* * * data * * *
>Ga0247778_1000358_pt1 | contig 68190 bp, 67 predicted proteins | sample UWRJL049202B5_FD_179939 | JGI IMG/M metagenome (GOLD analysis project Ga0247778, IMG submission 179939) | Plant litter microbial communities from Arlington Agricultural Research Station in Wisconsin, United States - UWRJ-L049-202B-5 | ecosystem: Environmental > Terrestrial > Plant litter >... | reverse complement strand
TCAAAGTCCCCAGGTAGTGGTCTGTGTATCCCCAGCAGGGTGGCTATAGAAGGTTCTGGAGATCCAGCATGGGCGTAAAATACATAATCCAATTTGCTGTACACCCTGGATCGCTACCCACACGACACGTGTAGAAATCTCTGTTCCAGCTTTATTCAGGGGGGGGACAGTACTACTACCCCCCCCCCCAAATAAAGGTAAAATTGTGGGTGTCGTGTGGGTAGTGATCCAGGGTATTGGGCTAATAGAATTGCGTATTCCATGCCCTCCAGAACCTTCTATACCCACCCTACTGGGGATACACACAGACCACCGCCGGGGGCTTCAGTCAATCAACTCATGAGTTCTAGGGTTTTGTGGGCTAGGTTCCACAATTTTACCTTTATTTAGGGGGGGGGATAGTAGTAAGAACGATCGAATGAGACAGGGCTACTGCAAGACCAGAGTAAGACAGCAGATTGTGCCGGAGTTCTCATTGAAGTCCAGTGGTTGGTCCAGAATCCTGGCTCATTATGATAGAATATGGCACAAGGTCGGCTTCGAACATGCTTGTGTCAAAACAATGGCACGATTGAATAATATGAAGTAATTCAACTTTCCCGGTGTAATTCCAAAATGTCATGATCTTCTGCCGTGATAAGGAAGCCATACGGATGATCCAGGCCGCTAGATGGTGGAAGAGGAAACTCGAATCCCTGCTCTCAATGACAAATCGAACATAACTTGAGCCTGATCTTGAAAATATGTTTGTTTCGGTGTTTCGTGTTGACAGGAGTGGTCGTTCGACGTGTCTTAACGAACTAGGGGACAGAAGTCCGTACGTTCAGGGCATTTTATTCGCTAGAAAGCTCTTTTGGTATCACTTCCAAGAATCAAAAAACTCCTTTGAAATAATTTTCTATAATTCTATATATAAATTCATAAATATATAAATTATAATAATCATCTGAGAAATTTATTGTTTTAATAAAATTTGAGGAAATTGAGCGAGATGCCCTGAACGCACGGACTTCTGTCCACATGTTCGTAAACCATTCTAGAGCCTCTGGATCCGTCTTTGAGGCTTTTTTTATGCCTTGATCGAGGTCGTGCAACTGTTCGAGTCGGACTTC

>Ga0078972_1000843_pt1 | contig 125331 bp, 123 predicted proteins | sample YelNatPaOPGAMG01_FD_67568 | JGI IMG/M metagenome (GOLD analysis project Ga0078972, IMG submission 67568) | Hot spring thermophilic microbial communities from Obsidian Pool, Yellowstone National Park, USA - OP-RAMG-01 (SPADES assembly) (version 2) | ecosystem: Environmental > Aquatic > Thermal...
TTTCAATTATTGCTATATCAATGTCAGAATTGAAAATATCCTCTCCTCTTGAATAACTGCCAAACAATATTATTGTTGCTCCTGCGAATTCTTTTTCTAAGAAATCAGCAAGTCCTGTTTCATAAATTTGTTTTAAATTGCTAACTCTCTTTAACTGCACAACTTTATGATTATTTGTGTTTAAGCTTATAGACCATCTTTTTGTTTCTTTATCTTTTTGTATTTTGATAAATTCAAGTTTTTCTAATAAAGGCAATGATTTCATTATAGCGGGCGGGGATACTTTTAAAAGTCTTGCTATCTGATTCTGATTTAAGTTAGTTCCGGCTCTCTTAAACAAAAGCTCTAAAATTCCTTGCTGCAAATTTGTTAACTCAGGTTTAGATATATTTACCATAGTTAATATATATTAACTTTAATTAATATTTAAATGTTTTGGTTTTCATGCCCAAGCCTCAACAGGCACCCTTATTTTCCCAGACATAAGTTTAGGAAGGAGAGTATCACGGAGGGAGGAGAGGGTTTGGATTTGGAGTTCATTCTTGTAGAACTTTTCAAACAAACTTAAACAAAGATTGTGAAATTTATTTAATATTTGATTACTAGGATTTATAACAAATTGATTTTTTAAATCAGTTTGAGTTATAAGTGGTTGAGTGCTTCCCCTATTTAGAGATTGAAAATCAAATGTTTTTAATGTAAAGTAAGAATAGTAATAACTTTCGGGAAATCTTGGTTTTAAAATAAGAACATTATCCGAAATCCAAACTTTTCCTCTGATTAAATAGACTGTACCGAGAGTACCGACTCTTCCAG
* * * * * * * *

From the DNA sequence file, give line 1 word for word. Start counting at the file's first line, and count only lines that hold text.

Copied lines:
>Ga0247778_1000358_pt1 | contig 68190 bp, 67 predicted proteins | sample UWRJL049202B5_FD_179939 | JGI IMG/M metagenome (GOLD analysis project Ga0247778, IMG submission 179939) | Plant litter microbial communities from Arlington Agricultural Research Station in Wisconsin, United States - UWRJ-L049-202B-5 | ecosystem: Environmental > Terrestrial > Plant litter >... | reverse complement strand